Is your Mac startup disk full? Here's how to fix it

Prevent that annoying alert from popping up

We've all been there: you're merrily working on your Mac when you try to save a file and a window pops up to proclaim, "Your startup disk is almost full - you need to make more space available on your startup disk by deleting files." This essentially means that the drive containing your Mac OS X installation is nearing capacity and is running out of space to save necessary files and logs.

In this article, we'll walk you through a few places you can immediately go to remove unwanted files from your Mac.

Emptying the Trash

If you have a lot of files in the Trash, then it may be a good time to permanently delete them. To do this, open the Trash window by clicking its icon in the Dock, then click Finder > Empty Trash.

Removing Downloads

If you download a lot of files from the Internet, your Downloads folder and/or Desktop may be filled with temporary files you no longer utilize. Begin by checking the Desktop for any files you don't need, and move them to the Trash.

Next, open a Finder window and press Option + Command + L on the Keyboard (or navigate to Go > Downloads) to immediately open the Downloads folder on your Mac. Go through any unwanted files and folders stored in this directory, then delete them from your Mac by dragging them to the Trash and then emptying the Trash.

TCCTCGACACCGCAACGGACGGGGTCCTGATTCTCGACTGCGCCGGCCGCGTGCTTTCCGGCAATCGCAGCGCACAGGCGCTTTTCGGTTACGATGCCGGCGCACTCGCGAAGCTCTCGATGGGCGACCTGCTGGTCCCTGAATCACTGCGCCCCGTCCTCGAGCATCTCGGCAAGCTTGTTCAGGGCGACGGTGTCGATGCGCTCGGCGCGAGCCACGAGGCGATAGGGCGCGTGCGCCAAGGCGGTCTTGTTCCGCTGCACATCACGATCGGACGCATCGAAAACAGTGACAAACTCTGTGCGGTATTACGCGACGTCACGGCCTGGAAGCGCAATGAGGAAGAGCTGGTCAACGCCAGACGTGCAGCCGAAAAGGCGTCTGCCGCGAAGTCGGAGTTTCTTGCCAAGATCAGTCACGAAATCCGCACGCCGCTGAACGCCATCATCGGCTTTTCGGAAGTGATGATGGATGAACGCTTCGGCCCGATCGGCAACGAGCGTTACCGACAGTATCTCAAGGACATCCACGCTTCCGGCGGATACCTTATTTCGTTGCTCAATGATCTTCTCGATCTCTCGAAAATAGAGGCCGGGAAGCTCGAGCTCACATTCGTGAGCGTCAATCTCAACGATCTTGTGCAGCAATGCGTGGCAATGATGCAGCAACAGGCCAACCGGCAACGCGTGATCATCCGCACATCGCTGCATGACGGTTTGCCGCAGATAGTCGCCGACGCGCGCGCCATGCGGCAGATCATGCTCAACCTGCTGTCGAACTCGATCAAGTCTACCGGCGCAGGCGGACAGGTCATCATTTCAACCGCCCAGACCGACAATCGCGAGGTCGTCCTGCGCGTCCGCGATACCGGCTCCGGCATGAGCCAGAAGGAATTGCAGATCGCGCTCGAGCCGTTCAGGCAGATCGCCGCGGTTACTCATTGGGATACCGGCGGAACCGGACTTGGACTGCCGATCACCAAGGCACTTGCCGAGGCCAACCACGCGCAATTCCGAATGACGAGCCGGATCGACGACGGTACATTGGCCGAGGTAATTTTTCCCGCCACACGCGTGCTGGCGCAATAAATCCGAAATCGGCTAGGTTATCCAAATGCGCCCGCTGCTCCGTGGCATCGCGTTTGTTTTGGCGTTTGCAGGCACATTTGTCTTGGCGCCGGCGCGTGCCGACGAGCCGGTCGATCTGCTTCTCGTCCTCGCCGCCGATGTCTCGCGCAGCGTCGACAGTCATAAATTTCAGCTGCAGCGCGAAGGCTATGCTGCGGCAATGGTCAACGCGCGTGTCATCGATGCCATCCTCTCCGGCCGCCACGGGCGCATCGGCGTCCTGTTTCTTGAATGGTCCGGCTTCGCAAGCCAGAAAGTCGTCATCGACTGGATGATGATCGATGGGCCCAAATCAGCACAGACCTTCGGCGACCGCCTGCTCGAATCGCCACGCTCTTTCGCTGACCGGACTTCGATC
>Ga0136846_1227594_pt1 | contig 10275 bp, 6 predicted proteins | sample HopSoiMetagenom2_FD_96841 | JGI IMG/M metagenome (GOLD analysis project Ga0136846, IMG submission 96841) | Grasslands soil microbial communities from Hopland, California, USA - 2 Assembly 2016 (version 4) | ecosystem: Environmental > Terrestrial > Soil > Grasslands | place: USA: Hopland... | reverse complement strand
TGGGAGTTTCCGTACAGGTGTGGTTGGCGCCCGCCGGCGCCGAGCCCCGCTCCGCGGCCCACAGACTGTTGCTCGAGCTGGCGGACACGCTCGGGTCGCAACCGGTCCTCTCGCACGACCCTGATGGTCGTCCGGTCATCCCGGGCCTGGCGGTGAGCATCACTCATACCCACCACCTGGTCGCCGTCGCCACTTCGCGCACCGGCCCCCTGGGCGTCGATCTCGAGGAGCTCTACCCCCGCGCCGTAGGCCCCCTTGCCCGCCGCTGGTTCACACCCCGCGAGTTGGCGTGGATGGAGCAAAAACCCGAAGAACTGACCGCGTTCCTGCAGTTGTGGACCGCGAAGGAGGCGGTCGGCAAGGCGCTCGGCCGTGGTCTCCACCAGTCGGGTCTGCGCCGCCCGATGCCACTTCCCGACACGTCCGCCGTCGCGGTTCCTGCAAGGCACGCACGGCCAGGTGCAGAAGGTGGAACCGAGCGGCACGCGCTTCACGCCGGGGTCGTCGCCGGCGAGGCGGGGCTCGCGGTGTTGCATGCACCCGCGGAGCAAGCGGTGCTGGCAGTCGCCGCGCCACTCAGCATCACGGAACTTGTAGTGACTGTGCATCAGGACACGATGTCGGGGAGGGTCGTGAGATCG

Removing other files

It can be a pain to locate all the unwanted files on your Mac, which is why we recommend an easy-to-use utility called DaisyDisk. This app helps you easily find and remove unneeded files you may have forgotten about.

DaisyDisk

DaisyDisk can help you find large, space-hogging files.

Simply launch the app and it'll start scanning your hard drive, looking for large files and apps. Clicking on the large blocks of space lets you drill down until you find files and folders that are gathering digital dust, and gives you the ability to delete them right from within the DaisyDisk app. (You might also consider similar apps such as DiskDoctor and DiskMap.)

And there you have it! By following these simple steps, you'll be able to get back to work without any more pesky alerts popping up.